My initial self-improvement efforts in that area failed miserably. It didn’t matter how much effort or work I put in, everything seemed to slide back to zero, and I was getting burnt out and frustrated by trying.

The way this finally turned around, surprisingly, wasn’t even from trying to fix it. It was from finding social activities I enjoyed and new groups of people. I joined Toastmasters, which helped me work on my speaking and confidence while allowing me to meet new people.

For a time, I still largely saw my social life as a flaw I needed to fix, but that no longer was the sole motivation for why I met new people or joined new groups. I did them because I actually enjoyed the activities.

Today I’m lucky to have a lot of friends and to have had some great relationships. But I still have insecurities. And almost always when I fall into the trap of pursuing some self-improvement goal based on those insecurities, I fall flat. It’s only when I’m driven by enthusiasm for the pursuit itself that I am successful.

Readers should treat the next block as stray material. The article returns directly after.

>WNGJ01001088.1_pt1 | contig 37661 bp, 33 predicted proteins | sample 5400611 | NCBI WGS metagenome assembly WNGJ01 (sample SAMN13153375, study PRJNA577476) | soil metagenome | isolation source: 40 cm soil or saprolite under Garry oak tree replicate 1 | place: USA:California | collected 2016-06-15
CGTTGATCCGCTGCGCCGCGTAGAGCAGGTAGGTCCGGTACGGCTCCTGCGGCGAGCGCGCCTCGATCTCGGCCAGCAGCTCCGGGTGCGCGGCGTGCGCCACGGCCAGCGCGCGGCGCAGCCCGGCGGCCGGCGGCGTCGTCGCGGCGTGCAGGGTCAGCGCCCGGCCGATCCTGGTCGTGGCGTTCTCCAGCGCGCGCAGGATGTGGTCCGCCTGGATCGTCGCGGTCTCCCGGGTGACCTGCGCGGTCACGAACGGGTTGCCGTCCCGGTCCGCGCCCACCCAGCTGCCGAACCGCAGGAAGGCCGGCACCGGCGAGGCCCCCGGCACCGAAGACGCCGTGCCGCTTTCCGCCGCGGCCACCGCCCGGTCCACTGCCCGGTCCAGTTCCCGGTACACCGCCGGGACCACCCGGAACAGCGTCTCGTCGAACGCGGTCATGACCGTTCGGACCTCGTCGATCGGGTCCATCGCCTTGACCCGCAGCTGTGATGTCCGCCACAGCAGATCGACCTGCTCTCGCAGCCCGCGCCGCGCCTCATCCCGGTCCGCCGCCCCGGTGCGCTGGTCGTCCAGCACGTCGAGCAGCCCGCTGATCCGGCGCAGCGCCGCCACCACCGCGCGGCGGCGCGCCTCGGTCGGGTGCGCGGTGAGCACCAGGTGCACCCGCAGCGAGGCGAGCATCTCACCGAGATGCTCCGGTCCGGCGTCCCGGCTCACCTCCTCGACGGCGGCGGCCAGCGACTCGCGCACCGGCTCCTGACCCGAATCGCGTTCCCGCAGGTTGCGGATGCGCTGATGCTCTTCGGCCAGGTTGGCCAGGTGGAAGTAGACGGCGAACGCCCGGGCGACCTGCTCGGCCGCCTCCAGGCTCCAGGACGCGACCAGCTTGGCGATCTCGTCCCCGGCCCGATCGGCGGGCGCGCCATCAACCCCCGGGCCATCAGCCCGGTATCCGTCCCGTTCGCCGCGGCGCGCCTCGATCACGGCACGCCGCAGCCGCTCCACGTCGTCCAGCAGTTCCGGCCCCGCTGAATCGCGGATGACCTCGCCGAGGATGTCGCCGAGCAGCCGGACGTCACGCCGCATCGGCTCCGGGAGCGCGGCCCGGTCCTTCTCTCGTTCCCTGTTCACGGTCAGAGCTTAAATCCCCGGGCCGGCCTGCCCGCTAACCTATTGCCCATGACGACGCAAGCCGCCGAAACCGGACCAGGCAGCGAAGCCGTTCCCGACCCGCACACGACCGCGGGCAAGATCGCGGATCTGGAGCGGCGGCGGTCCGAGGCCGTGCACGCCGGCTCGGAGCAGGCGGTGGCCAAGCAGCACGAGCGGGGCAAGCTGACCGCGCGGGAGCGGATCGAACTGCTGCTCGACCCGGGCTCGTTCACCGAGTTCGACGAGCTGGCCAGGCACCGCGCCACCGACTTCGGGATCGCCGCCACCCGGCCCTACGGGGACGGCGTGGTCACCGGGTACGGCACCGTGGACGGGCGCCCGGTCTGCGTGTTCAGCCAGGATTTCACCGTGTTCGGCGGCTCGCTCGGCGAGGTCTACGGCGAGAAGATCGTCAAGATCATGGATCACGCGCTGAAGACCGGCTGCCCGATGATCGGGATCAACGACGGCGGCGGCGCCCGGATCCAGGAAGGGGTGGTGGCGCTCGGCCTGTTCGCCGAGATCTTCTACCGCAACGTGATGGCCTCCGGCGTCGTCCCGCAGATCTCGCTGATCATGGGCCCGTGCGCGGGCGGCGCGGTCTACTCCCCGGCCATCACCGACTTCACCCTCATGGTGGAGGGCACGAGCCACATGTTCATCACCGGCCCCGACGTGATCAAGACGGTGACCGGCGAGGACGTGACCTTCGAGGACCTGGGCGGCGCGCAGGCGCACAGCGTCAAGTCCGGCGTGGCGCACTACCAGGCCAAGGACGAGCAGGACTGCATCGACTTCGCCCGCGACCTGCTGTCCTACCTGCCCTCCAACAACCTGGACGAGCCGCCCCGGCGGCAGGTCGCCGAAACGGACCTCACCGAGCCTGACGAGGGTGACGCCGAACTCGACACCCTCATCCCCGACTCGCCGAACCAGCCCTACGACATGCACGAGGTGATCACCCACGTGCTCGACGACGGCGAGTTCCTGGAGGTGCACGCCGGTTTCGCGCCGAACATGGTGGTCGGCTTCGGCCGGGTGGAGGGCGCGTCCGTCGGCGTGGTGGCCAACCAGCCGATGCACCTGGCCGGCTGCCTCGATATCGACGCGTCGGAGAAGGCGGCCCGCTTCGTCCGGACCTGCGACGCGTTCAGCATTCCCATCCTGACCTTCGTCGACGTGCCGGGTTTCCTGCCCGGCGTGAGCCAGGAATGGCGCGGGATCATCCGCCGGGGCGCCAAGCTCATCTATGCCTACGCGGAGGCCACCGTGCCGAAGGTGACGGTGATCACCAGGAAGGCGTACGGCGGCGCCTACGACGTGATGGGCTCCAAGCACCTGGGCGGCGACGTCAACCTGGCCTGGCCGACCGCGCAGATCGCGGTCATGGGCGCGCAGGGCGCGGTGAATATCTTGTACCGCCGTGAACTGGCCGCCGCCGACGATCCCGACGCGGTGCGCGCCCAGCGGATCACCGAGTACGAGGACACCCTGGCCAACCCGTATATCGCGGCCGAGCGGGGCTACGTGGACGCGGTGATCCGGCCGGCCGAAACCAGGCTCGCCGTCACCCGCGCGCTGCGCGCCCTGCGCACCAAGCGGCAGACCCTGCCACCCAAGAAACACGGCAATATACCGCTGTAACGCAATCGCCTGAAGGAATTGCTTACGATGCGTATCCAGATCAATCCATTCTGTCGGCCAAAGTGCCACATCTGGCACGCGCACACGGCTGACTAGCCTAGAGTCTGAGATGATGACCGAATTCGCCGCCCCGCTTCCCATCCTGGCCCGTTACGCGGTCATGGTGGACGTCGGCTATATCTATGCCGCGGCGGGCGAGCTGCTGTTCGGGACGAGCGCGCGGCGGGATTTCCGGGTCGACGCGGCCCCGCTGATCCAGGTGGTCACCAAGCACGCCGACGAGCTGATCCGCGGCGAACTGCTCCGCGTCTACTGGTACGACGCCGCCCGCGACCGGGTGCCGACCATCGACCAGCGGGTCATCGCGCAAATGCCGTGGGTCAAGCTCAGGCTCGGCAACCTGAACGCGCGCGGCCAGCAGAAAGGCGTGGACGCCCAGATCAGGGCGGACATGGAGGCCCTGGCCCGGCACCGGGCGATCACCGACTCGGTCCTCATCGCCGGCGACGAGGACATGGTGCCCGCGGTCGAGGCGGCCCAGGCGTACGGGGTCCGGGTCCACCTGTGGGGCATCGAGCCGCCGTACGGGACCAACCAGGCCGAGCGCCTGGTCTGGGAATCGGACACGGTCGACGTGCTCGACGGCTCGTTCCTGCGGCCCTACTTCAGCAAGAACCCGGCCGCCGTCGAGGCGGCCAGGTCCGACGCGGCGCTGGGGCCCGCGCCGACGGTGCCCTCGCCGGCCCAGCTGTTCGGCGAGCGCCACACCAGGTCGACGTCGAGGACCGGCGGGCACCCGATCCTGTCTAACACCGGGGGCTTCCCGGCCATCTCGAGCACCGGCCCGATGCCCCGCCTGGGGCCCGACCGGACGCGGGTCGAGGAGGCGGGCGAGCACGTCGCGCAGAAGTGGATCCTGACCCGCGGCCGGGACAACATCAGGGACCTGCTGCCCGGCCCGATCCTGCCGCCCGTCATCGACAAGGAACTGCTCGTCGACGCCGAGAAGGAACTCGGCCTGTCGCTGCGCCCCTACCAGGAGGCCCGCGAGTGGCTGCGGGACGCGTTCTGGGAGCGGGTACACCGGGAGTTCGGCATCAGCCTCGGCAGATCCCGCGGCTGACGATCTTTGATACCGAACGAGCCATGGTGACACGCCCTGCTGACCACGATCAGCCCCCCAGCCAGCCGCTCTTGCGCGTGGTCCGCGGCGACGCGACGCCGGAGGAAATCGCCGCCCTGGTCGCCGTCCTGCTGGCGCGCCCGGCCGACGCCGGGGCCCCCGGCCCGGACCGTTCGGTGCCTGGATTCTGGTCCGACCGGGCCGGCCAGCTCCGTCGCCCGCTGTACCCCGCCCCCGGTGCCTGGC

Accept Your Insecurities, But Don’t Make them Your Destiny

My current advice would be to accept the insecurities you have about your life and yourself. Set your goals based on the desires you have, but within the pursuits that genuinely interest you.

But don’t make your flaws your destiny. Instead of going through cycles of insecurity and spurts of action, open yourself up to alternative possibilities. You don’t need to commit to them, simply expose yourself to enough of them. Because you might find, like I did, that some of the pursuits you really enjoy and are something you would be happy setting goals on.

If I were to go back to give my former self advice, it would be to adopt this attitude mixing acceptance and openness. I should have accepted my lousy social life fully, but at the same time left myself open to possibilities of joining new groups or taking on new activities.

If someone felt insecure about their body image, I’d probably offer similar advice. Don’t force yourself to go to gym programs you hate and take on diets that give up everything you love to eat. Otherwise, you’ll probably just be one of Dr. Seligman’s statistics in the long run with little to show for your effort.